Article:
Pregnancy & Postpartum Pelvic Floor Health: An Interview with Women's Health Physical Therapist Julie Brehm

Julie Brehm is a physical therapist specializing in pelvic dysfunctions, including pelvic pain, incontinence and pregnancy-related dysfunctions. She graduated from Mount St. Joseph in 2002 with her master’s in physical therapy.  Since graduation, she has completed her Certificate of Achievement in Pelvic Physical Therapy- Pelvic floor dysfunction and is writing her case reflection for submission for Certification of Achievement in Pelvic Physic Therapy-Obstetric. She is board certified in Biofeedback-Pelvic Muscle Dysfunction through bcia.org and is the state of Ohio representative to the Section on Women’s Health through the American Physical Therapy Association. She is currently finishing her submission to CAPPA (Childbirth and Postpartum Professional Association) for becoming a Certified Labor Doula. She also enjoys  reading, exercising, dancing, being outdoors and spending time with her family. 

I have known Julie for a little over a year, and we work together regularly as CAPPA trained back up doulas for each other's clients. Having seen firsthand the benefits and impact of Julie's work in the pregnancies and births of many of my clients, I wanted to share a little bit more about her on my blog today! Here we go!

What is women’s health physical therapy, and how does it apply to pregnant and postpartum women?

Women’s health physical therapy is focused on working with women across the age span, including women who are pregnant, to address pelvic floor dysfunction. I see teenagers up through eighty plus year old women for various issues, including back pain, pubic symphysis pain, tailbone pain, hip pain, pain with intercourse, incontinence, and urinary urgency.

Looking at pregnancy specifically, the most common diagnoses I treat include low back pain, pubic symphysis (pubic bone) dysfunction, tailbone pain, rectus diastases (separation of the abdominal muscles). Postpartum, the same diagnoses apply, and also include recovery from pregnancy and birth. This may include recovery from episiotomy or tearing, post c-section rehabilitation including scar tissue mobilization, abdominal pain post c-section, and rectus diastases treatment. Just because a woman has had her baby doesn’t mean that her back pain is magically cured. If you think about how many times you lift and bend while holding a baby, it’s not that dramatically different to being pregnant, so back pain can still persist. 

One of my favorite pieces of research talks about how women with back pain during pregnancy have a 50% chance of going on to experience further pelvic floor dysfunction including pelvic pain, incontinence, and constipation.  Addressing the issue during the pregnancy is tremendously helpful. Why are so many 40 and 50 year old women experiencing chronic back pain? Even before I worked primarily in women’s health patients would tell me, “Oh my back pain started when I was pregnant.” When I speak to the Physical Therapy students at the University of Cincinnati, I tell them, “Do not blow these women off! They are serious, and they are right.” They just didn’t get the right treatment during their pregnancy to address their back pain. And unfortunately, on they go with back pain, incontinence, dyspareunia (pain with intercourse), etc. They have really set themselves up for a much more chronic situation, that sometimes ends, unfortunately, in having to look at longer time frames for rehabilitation, more medical interventions, or surgical routes to fix their symptoms.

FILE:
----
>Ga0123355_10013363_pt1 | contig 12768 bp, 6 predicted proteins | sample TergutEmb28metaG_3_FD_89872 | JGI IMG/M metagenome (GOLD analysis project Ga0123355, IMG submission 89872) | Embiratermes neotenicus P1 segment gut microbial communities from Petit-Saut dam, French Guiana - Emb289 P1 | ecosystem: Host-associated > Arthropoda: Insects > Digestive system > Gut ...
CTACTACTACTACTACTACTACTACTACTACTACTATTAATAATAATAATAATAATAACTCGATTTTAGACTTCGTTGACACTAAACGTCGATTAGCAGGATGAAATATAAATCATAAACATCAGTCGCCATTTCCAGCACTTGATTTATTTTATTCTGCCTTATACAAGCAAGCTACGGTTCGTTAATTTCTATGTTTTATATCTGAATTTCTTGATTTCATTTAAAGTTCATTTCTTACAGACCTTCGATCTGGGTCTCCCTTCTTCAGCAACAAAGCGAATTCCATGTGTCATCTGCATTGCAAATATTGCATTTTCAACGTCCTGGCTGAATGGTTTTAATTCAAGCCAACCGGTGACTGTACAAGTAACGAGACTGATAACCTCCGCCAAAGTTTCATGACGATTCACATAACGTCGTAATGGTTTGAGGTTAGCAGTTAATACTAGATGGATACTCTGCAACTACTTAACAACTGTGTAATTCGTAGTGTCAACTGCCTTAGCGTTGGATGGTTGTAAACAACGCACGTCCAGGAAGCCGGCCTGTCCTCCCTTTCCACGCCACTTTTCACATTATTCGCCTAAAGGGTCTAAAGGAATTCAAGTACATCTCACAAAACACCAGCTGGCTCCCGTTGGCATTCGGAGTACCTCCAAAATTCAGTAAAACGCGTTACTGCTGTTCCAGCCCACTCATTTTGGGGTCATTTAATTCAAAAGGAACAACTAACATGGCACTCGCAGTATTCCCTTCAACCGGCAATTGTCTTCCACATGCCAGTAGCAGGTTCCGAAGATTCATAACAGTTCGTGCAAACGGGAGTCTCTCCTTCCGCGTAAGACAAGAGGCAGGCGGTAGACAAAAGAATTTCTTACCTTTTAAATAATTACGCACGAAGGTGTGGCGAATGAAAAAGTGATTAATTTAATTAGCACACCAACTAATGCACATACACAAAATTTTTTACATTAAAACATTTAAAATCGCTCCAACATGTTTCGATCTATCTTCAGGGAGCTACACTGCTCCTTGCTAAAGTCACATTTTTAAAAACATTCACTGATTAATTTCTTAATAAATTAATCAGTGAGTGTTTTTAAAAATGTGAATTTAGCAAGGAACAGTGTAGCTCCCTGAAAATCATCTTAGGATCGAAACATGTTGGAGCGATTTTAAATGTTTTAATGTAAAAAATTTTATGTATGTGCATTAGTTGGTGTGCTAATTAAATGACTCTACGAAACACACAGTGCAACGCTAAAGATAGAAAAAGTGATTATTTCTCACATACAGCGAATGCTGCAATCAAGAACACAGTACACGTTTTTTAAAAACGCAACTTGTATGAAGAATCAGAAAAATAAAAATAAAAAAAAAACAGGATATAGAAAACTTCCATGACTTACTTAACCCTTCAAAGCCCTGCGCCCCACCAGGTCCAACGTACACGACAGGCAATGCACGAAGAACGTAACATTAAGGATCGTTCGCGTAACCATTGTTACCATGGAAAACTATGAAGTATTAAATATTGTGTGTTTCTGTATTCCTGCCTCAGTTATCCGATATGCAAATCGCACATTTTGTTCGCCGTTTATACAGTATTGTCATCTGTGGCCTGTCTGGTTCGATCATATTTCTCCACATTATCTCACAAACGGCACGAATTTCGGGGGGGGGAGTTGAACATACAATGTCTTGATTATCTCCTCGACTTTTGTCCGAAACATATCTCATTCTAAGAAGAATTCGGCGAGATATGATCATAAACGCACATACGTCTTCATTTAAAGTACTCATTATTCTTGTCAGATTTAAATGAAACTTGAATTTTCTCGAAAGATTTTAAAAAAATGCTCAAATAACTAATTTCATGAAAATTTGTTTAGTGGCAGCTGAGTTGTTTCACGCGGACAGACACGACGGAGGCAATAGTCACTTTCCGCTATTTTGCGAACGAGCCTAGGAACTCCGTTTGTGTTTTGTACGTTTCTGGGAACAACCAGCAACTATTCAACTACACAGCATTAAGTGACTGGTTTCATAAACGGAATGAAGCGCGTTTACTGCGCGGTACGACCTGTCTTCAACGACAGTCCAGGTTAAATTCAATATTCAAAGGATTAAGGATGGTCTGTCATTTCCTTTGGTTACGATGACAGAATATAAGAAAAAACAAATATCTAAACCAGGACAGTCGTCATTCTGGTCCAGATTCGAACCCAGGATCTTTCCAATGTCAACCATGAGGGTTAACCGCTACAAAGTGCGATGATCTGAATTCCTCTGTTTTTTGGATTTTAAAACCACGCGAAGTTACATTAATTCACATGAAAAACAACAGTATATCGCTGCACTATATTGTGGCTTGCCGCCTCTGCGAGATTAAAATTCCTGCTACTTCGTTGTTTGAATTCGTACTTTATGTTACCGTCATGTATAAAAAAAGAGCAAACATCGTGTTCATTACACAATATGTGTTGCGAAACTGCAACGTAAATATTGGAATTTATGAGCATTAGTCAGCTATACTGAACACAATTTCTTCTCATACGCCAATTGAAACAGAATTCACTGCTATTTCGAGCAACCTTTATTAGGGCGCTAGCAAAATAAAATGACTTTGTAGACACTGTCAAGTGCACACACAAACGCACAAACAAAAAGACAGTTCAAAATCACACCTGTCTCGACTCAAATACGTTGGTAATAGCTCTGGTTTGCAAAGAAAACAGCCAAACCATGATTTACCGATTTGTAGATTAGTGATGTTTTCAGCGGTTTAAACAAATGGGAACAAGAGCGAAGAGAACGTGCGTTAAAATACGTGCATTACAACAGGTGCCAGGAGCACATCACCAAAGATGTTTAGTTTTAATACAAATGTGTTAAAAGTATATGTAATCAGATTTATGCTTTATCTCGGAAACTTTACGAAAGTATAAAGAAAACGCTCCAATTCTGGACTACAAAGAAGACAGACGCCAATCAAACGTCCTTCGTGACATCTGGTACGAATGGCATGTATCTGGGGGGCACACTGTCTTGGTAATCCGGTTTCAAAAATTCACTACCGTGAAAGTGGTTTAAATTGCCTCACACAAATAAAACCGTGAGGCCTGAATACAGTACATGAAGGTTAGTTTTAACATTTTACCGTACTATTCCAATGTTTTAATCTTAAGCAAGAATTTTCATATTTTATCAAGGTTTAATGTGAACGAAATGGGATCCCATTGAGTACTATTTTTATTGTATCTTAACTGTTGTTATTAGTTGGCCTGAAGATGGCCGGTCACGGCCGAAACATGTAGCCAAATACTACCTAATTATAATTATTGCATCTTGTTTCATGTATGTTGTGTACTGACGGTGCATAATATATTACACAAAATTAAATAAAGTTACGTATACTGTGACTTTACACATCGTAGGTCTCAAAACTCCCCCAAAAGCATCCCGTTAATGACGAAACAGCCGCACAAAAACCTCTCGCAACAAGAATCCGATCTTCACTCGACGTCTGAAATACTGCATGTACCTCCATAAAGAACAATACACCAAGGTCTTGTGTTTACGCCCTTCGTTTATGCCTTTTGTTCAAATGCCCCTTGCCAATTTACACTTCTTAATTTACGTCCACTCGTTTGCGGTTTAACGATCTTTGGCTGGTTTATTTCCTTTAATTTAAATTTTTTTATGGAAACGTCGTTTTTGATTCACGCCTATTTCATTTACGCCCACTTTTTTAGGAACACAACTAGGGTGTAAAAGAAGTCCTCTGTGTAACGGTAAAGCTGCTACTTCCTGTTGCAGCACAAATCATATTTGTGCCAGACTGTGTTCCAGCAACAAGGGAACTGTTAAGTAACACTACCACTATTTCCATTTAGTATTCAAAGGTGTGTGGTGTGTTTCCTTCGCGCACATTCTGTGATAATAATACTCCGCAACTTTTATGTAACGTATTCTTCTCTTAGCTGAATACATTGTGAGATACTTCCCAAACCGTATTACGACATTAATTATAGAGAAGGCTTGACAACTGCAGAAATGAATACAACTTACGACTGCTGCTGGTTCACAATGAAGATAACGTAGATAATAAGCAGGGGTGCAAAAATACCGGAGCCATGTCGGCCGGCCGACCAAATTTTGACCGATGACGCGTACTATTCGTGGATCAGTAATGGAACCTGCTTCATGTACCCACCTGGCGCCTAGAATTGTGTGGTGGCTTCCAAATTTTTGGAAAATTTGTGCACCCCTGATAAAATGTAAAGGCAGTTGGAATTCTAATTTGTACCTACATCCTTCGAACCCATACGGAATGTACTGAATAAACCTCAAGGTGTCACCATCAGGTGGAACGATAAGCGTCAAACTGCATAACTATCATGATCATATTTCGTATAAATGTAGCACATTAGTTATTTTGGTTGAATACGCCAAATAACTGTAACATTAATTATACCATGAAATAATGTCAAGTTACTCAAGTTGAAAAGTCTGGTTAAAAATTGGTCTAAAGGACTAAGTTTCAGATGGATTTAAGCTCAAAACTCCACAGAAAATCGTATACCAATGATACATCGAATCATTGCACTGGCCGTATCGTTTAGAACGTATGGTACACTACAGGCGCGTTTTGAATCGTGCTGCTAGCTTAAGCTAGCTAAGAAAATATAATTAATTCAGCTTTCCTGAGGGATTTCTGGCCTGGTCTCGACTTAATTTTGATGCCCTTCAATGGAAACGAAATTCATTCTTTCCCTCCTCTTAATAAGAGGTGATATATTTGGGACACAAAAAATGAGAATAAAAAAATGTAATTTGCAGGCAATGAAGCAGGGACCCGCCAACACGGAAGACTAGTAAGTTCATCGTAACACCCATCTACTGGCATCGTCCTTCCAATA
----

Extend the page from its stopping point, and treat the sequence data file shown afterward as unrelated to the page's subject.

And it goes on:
Could women benefit from seeing a women's health physical therapist prior to conception? 

There are many women with underlying musculoskeletal issues. They may have been gymnasts, dancers, athletes in high school or college with ACL tears, etc. Maybe they have a history of abdominal surgery or a prior history of pelvic pain. It is so much easier for me to mobilize scar tissue and free up those adhesions in a non-pregnant state. These women should definitely be flagged for potentially having issues during their pregnancy.

There’s really no harm in physical therapy, and there are no negative side-effects. It’s also great when people come to see me at the beginning of a pregnancy, and set up a solid foundation. It makes a big difference in their pregnancy and delivery.

How did you get into this line of work? 

I went to Mount Saint Joseph in Delhi, and graduated in 2002. My husband, Matt, and I moved to Knoxville, Tennessee, and I worked in a physical therapist owned clinic. One of the many subspecialties they had was women’s health physical therapy, so I had one of the great fortunes of training with Patti, who was one of the physical therapists who had been doing women’s health physical therapy for 20+ years. I trained with her for about 6 months, and then moved on to help them grow their women’s health program in several different locations around the Knoxville area.

Matt and I moved back to Cincinnati almost 10 years ago. I had found that when I was working with this population, there was so much gratitude from people for getting their life back. Women could go out with friends without having to stop at a bathroom; others felt tremendously better throughout their pregnancy. It was so amazing to see these life altering changes, and I didn’t want to stop treating this population just because I was back in Cincinnati. So I started the women’s health program at TriHealth, which is where I am at currently.

You have been there for some time, but it seems like a lot of people are just finding out about you! 

Word is out, and that’s an awesome thing; so many women have been helped by pelvic physical therapy! The community in Cincinnati is just amazing, and word-of-mouth has really taken off.

What is your favorite part of the job?

Getting women ready for labor and delivery is probably my favorite thing. But when an eighty year old woman tells me she no longer needs to use the bathroom multiple times at night, she's not leaking urine all day, and she has her life back? That is just as rewarding. It’s serving an underserved population, and that to me is really amazing.

Kegels are a hot topic in the birth world. What are Kegels and Should women be doing Kegels, or avoiding them?